Good Biker Movies

Friday, August 20, 2010 at 11:01 am

This list of good biker movies was put together in honor of the Sturgis Motorcycle Rally, an event held every August in South Dakota. But even if you don’t own a chopper, claim to be a “one-percenter,” or have a biker momma on the back of your Harley, you can still enjoy this list of films dedicated to one of the most free-spirited groups to ever burn rubber down the highways and byways of the world.

Netflix has all the film listed below, as well as thousands of others. They carry selections suitable for pigs and squares, as well as tweens and soccer moms. You can click on this link to become a Netflix member, and, believe me, your life will never be the same.

Stone Cold (1991) – Former NCAA and NFL linebacker Brian “The Boz” Bosworth made his film debut in this action flick about a maverick cop out to stop a group of white supremacist bikers. To pull it off, he must go undercover as a biker himself, eventually unraveling a plot that involves stolen military ordinance, lots of drugs, and a daring daylight siege of the Mississippi Supreme Court. Bosworth’s action debut is better than many in the genre, and strong performances by Lance Henriksen and William Forsythe as villainous bikers anchor the supporting cast. A little-seen sequel, Back in Business, would pop up on VHS six years later.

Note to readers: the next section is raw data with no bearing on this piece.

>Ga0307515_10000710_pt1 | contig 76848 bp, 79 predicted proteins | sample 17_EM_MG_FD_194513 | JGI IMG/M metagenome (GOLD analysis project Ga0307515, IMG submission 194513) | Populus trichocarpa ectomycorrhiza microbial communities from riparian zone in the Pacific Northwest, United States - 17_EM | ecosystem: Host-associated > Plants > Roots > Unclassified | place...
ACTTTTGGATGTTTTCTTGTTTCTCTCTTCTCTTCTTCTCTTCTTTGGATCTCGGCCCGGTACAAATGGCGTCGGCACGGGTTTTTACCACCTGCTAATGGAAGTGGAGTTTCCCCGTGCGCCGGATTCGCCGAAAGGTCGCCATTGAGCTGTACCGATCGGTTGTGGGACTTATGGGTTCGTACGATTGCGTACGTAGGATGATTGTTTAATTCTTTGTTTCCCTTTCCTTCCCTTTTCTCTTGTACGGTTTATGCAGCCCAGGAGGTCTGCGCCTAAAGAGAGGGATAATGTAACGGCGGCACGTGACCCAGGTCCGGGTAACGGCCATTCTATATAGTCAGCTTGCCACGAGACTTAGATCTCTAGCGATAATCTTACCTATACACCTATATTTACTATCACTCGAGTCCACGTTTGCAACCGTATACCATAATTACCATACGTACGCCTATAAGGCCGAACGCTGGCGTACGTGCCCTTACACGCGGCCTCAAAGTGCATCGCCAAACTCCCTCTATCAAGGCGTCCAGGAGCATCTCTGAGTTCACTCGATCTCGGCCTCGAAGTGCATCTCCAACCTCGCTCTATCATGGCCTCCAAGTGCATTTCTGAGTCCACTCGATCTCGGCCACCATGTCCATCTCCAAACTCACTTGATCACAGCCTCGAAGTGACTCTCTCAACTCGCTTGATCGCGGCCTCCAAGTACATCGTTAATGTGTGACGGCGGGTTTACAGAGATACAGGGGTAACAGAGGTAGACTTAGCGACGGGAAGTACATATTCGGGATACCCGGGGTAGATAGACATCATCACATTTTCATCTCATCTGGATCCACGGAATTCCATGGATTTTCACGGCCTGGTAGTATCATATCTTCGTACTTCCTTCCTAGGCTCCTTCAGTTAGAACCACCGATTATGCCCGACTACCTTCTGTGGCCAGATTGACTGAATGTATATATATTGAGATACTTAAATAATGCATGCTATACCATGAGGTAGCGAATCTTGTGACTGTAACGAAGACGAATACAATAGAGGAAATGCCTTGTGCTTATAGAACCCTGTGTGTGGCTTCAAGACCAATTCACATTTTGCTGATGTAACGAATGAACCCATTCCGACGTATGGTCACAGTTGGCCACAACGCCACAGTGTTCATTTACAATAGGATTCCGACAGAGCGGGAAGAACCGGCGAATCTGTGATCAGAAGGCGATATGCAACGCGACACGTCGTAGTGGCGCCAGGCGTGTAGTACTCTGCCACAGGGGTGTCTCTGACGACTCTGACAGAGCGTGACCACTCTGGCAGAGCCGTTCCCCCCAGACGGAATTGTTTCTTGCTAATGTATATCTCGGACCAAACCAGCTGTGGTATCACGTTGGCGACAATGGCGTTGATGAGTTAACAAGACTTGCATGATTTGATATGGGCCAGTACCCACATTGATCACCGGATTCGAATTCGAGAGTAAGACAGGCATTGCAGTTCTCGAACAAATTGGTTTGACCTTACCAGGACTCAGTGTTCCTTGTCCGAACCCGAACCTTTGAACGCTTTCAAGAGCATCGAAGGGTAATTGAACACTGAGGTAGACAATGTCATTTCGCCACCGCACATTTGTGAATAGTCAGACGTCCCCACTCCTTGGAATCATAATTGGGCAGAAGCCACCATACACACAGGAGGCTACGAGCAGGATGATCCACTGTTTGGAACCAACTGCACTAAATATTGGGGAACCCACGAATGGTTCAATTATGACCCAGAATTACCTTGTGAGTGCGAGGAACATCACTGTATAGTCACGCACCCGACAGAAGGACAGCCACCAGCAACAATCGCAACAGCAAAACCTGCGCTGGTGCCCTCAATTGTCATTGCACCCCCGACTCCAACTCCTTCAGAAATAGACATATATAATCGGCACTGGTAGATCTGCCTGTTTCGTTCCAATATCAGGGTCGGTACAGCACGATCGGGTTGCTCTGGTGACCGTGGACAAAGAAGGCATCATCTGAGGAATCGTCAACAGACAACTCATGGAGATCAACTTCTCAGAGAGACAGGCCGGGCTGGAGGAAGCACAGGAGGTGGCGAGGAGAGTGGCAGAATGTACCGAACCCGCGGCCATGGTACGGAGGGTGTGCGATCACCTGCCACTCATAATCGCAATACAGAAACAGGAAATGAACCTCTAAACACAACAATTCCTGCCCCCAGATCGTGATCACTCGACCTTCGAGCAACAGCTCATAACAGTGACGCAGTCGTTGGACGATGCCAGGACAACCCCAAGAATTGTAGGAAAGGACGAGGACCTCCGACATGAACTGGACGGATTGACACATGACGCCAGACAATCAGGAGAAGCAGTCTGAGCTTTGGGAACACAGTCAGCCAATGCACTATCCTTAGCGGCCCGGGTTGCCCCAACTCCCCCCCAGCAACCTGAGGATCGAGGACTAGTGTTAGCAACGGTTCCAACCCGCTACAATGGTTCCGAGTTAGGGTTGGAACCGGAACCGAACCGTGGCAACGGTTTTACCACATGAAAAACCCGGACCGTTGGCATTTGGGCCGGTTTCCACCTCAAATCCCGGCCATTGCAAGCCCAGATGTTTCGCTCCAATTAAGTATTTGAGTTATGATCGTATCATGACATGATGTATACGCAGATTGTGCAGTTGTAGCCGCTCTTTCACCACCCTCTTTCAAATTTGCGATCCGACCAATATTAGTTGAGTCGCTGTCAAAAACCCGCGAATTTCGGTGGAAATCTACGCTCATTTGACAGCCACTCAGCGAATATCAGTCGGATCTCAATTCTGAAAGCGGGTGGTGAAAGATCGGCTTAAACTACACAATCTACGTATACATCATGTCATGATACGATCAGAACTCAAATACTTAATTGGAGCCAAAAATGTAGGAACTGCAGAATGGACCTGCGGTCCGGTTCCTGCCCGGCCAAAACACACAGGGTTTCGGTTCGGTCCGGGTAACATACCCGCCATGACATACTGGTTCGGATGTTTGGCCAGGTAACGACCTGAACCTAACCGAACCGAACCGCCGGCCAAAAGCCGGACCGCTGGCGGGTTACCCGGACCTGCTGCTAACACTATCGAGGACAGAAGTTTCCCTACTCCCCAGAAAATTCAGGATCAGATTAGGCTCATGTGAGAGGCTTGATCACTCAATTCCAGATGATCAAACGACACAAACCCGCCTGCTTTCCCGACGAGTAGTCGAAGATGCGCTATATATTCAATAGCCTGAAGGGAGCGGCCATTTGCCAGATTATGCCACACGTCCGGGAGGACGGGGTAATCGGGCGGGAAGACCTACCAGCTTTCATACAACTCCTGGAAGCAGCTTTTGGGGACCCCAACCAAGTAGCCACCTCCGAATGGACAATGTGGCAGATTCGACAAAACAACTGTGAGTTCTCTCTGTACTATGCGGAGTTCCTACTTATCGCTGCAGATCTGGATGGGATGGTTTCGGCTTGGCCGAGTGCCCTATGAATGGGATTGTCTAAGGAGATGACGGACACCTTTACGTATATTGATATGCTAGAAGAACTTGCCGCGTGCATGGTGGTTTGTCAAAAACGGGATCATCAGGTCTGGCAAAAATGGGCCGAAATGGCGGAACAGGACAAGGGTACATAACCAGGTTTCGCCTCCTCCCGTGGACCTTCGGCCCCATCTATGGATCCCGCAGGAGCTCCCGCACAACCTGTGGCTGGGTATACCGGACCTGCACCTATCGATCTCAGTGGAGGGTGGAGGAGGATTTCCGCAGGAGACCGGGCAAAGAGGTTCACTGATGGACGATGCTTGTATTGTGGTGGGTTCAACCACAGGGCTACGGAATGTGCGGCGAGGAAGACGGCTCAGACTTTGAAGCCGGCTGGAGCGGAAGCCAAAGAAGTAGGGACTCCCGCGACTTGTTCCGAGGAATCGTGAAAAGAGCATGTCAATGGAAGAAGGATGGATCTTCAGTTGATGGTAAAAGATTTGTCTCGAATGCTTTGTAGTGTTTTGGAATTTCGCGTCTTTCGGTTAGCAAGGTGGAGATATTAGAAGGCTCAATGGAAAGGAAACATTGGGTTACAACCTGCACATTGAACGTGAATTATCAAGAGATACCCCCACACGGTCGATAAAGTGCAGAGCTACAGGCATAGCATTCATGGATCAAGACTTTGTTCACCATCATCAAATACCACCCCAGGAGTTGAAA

Beyond the Law (1992) – Originally released as an HBO original movie, Beyond the Law stars Charlie Sheen as Dan Saxon, a cop who goes undercover to break up a drug and illegal arms ring run by a biker gang. Michael Madsen–in the same year that audiences discovered him in Reservoir Dogs–co-stars as the leader of the bikers, while Linda Fiorentino plays a photojournalist who begins a dangerous romance with the increasingly conflicted cop. Also starring Rip Torn and Courtney B. Vance, the film was based on a true story.